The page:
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Java Data Structures - Contents


Node Pool Sort Trees...

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    As I've mentioned before, node-pool implementations are fairly similar to the regular ones, so, our old sort tree will not change much. The only things that will change however, are the node handling methods. Since we already know what needs to be done (review the binary sort example described previously in this document), we can just go ahead and write the source.

import pNodePoolTreeNode;
import pNodePoolArrayTree;
import java.lang.*;

public class pNodePoolSortArrayTree extends pNodePoolArrayTree{

    public pNodePoolSortArrayTree(){
        super();
    }
    public pNodePoolSortArrayTree(int n){
        super(n);
    }
    public void print(){
        print(2);
    }
    public void insert(Comparable obj){
        int t,q = -1;
        t = getRoot();
        while(t != -1 && !(obj.equals(getNode(t).getData()))){
            q = t;
            if(obj.compareTo(getNode(t).getData()) < 0)
                t = getNode(t).getLeft();
            else
                t = getNode(t).getRight();
        }
        if(t != -1)
            return;
        if(q == -1){
            setData(obj);
            return;
        }
        if(obj.compareTo(getNode(q).getData()) < 0)
            insertLeft(q,obj);
        else
            insertRight(q,obj);
    }
}

    Now, the following only makes sense inside a JDK 1.2 (or above) context. Earlier version of the JDK do not support the Comparable interface. I just though it would be nice to show how to use all these cool interfaces introduced with JDK 1.2!

    The code does nothing special, and chances are, you can figure it out on your own. The only seeming difference between this source and the one presented earlier, is that in this one, whenever we test for a null node, we're not testing the node, we're testing whether if it has value of -1. Other than that, the code looks almost identical.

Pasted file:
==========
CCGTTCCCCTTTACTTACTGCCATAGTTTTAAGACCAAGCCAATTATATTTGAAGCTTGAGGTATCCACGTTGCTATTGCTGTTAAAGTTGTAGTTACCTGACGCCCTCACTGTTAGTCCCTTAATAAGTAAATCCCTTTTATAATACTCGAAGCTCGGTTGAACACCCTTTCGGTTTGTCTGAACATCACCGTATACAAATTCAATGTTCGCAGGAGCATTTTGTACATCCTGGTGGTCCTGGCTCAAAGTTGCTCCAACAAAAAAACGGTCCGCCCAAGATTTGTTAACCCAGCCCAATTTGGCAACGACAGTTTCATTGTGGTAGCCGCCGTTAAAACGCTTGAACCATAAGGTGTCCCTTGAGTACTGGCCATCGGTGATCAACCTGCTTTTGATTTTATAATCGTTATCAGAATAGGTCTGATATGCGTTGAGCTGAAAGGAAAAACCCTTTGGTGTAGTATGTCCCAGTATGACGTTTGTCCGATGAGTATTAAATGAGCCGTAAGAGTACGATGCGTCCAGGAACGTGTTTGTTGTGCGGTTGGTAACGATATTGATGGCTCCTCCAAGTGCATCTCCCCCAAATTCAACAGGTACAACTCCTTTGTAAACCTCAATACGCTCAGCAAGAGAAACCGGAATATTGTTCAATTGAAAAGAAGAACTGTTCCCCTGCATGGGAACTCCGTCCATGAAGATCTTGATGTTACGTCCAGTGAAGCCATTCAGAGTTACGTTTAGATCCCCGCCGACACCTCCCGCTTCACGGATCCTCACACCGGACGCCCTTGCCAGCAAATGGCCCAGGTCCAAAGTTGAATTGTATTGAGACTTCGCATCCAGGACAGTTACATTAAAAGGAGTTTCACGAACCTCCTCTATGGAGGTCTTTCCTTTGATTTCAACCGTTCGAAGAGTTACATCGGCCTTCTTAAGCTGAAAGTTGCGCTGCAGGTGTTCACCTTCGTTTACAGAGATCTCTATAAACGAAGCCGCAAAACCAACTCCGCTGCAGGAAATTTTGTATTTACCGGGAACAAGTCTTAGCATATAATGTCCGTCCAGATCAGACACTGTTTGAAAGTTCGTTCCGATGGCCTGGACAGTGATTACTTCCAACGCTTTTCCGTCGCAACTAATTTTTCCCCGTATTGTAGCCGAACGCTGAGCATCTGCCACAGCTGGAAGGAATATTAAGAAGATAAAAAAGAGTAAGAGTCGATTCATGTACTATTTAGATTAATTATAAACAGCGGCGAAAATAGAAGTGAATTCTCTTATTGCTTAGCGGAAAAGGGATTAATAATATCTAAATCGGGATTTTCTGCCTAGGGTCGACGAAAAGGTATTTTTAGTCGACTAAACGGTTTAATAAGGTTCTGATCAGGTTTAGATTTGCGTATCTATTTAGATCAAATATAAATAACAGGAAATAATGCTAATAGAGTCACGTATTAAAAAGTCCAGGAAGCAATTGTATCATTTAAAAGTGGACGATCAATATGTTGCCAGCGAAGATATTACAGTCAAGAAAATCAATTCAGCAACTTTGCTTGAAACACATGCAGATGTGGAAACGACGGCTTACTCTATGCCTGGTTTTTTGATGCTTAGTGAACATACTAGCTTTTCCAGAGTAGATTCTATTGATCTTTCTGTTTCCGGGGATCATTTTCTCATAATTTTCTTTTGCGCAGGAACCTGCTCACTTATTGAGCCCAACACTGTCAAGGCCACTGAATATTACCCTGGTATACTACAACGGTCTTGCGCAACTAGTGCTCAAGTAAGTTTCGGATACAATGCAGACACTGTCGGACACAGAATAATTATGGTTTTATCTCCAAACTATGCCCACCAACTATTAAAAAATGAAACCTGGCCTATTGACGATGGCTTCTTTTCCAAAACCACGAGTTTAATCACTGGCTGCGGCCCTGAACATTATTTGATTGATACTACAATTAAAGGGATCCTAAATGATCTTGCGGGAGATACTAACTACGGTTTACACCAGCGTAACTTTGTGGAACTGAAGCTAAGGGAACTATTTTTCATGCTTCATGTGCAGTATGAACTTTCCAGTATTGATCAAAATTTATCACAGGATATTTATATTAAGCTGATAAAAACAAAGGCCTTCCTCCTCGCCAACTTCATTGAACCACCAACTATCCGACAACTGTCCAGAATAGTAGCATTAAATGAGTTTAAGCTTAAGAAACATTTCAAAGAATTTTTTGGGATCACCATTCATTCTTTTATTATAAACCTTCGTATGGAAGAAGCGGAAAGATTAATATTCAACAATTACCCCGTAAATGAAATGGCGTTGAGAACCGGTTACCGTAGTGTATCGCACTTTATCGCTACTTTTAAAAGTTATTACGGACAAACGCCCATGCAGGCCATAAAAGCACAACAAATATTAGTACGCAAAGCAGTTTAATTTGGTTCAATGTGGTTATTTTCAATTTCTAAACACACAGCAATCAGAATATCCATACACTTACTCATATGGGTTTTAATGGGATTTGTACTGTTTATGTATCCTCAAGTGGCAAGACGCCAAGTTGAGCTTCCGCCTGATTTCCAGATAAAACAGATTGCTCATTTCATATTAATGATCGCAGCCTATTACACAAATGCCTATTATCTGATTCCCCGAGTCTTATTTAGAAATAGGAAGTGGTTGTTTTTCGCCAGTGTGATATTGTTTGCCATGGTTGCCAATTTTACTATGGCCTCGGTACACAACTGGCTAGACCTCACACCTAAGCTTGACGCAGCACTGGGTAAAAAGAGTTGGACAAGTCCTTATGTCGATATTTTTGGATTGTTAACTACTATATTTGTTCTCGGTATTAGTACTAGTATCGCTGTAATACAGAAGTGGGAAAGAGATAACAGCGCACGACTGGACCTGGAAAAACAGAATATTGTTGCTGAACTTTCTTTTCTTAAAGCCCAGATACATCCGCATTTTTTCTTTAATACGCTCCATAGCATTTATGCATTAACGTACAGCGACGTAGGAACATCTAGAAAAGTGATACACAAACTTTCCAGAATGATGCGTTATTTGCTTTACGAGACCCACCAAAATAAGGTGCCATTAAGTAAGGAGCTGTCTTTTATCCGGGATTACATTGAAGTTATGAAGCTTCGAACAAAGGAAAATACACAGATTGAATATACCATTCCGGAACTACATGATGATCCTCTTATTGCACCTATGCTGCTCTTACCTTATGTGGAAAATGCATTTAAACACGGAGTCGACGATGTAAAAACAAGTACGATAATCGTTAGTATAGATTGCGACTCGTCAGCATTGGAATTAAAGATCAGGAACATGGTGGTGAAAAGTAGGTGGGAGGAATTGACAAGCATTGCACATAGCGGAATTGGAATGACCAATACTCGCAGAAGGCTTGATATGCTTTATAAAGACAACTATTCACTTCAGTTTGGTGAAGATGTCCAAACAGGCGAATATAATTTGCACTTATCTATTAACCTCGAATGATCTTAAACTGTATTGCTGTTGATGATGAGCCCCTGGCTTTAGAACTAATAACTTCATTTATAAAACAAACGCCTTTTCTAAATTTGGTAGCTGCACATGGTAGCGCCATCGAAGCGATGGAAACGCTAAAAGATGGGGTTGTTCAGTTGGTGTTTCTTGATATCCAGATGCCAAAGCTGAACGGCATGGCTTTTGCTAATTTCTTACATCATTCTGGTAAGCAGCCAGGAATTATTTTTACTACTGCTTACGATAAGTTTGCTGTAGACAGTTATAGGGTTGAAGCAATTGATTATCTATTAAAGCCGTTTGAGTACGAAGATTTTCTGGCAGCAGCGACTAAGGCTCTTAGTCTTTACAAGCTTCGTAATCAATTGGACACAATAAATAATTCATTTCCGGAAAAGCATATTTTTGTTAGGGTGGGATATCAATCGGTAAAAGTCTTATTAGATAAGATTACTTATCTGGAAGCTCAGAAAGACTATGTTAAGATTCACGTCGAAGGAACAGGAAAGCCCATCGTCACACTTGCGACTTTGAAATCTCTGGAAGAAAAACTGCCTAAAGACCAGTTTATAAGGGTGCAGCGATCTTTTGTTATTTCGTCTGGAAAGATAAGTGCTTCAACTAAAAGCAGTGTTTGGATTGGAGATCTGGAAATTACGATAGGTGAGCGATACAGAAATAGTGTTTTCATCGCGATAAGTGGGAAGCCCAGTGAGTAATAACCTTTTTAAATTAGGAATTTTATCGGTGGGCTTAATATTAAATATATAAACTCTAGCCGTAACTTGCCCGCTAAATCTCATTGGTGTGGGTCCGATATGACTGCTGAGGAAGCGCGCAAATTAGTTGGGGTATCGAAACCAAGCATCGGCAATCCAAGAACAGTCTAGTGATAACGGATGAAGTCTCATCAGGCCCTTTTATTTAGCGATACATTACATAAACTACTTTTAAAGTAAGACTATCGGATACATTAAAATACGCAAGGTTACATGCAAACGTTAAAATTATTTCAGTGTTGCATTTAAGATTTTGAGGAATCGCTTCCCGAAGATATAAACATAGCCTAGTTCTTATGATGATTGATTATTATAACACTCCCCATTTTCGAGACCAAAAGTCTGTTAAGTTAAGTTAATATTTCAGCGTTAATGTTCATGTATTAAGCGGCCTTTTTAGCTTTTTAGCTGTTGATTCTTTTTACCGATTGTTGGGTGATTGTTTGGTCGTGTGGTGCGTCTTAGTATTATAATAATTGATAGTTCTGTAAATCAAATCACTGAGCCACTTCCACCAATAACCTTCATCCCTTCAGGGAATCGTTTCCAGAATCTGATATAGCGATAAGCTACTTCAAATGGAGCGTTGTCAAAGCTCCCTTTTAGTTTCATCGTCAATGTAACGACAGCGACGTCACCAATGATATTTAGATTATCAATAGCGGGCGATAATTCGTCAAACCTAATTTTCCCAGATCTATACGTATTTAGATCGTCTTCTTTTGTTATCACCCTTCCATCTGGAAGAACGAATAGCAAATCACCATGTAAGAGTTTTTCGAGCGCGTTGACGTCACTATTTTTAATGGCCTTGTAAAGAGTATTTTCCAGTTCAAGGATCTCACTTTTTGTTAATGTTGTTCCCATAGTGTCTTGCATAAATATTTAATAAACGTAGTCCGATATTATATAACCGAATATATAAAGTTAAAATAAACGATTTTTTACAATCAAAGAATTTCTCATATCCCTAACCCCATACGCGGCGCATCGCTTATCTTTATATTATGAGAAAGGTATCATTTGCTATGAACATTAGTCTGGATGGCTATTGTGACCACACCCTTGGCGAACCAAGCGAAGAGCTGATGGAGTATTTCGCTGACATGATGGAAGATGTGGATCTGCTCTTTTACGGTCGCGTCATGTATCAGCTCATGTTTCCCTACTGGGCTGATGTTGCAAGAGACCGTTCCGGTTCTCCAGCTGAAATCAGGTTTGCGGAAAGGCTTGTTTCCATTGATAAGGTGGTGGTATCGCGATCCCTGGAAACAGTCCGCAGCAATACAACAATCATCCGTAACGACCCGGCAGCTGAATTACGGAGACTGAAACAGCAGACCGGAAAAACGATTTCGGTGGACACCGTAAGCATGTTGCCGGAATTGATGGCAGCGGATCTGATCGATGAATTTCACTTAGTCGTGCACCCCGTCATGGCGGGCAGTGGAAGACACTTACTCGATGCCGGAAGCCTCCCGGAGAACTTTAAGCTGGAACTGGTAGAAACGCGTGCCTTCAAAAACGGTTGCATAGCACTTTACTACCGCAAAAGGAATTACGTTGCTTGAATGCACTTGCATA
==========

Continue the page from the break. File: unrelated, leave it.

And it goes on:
This code is pretty bad, however, in illustrating the beauty of Object Oriented programming. With our approach, we needed to change the whole thing just to implement node-pools. Ideally, we should strive to only have to change one part of the system. For example, we could have only changed the abstract parent class, and leave everything else as it was. Or we could have changed the node a little, and make the node itself support stuff, but I just thought this was a clearer approach, without dragging all that Object Oriented stuff into the issue.

    I think I've made this Node Pool section longer than it should be; so, let me quickly wrap it up by getting right to the point. Lets write a test driver (which will be an almost identical copy of the old test driver).

import java.io.*;
import pNodePoolSortArrayTree;

public class pNodePoolSortArrayTreeTest{

    public static void main(String[] args){
        pNodePoolSortArrayTree tree =
            new pNodePoolSortArrayTree(100);
        int i,n;
        System.out.println("Numbers inserted:");
        for(i=0;i<10;i++){
            tree.insert(new Integer(n=(int)(Math.random()*1000)));
            System.out.print(n+" ");
        }
        System.out.println("\nPre-order:");
        tree.print(1);
        System.out.println("\nIn-order:");
        tree.print(2);
        System.out.println("\nPost-order:");
        tree.print(3);
    }
}

    You'll notice that the code above uses java.lang.Integer object, instead of our own pInteger one. That's because in JDK 1.2, an Integer is implementing Comparable interface, simplifying a whole lot of stuff. Other than that, the code works identically to the one shown earlier in the document. Just to be complete, however, lets include the output from the above program.

Numbers inserted:
103 82 165 295 397 828 847 545 766 384
Pre-order:
103 82 165 295 397 384 828 545 766 847
In-order:
82 103 165 295 384 397 545 766 828 847
Post-order:
82 165 295 397 384 828 545 766 847 103

    I guess that wraps it up. (finally!) Now, I'm gonna take a little break, and try to come up with some cool programs that use these data structures. The only way to actually learn what they are, and how to use them, is to see them in action. And some of these can be VERY useful in a wide variety of applications, ranging form databases, to graphics programming.

    So, now that you know all the basics of everything about data structures, the remainder of this document will mostly concentrate on interesting approaches, and algorithms using these. (You'll be surprised how far a binary sort tree can go when it comes to creating virtual 3D worlds!)


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